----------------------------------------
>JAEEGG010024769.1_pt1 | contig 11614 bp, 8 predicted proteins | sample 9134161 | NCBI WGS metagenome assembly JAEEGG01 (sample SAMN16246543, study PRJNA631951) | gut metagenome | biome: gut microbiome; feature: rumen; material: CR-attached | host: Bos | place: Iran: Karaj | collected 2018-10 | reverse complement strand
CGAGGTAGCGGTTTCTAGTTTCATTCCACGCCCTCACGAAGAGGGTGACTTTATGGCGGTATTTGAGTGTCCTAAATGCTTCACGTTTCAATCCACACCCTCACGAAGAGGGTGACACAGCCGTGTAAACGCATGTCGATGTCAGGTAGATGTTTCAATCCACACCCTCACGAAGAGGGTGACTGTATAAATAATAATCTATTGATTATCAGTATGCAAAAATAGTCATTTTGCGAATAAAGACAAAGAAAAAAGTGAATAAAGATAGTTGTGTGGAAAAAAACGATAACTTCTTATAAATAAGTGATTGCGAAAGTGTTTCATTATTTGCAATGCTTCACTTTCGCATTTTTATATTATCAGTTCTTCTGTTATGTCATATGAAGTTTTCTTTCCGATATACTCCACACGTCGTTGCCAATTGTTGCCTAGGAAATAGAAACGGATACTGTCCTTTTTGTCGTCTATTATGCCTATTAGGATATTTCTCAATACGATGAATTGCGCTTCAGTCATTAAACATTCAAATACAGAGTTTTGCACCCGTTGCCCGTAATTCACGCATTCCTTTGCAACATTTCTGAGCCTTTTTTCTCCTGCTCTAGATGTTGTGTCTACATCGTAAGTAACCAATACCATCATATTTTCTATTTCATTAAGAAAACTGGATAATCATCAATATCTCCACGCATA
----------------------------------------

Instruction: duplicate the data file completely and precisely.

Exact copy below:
>JAEEGG010024769.1_pt1 | contig 11614 bp, 8 predicted proteins | sample 9134161 | NCBI WGS metagenome assembly JAEEGG01 (sample SAMN16246543, study PRJNA631951) | gut metagenome | biome: gut microbiome; feature: rumen; material: CR-attached | host: Bos | place: Iran: Karaj | collected 2018-10 | reverse complement strand
CGAGGTAGCGGTTTCTAGTTTCATTCCACGCCCTCACGAAGAGGGTGACTTTATGGCGGTATTTGAGTGTCCTAAATGCTTCACGTTTCAATCCACACCCTCACGAAGAGGGTGACACAGCCGTGTAAACGCATGTCGATGTCAGGTAGATGTTTCAATCCACACCCTCACGAAGAGGGTGACTGTATAAATAATAATCTATTGATTATCAGTATGCAAAAATAGTCATTTTGCGAATAAAGACAAAGAAAAAAGTGAATAAAGATAGTTGTGTGGAAAAAAACGATAACTTCTTATAAATAAGTGATTGCGAAAGTGTTTCATTATTTGCAATGCTTCACTTTCGCATTTTTATATTATCAGTTCTTCTGTTATGTCATATGAAGTTTTCTTTCCGATATACTCCACACGTCGTTGCCAATTGTTGCCTAGGAAATAGAAACGGATACTGTCCTTTTTGTCGTCTATTATGCCTATTAGGATATTTCTCAATACGATGAATTGCGCTTCAGTCATTAAACATTCAAATACAGAGTTTTGCACCCGTTGCCCGTAATTCACGCATTCCTTTGCAACATTTCTGAGCCTTTTTTCTCCTGCTCTAGATGTTGTGTCTACATCGTAAGTAACCAATACCATCATATTTTCTATTTCATTAAGAAAACTGGATAATCATCAATATCTCCACGCATA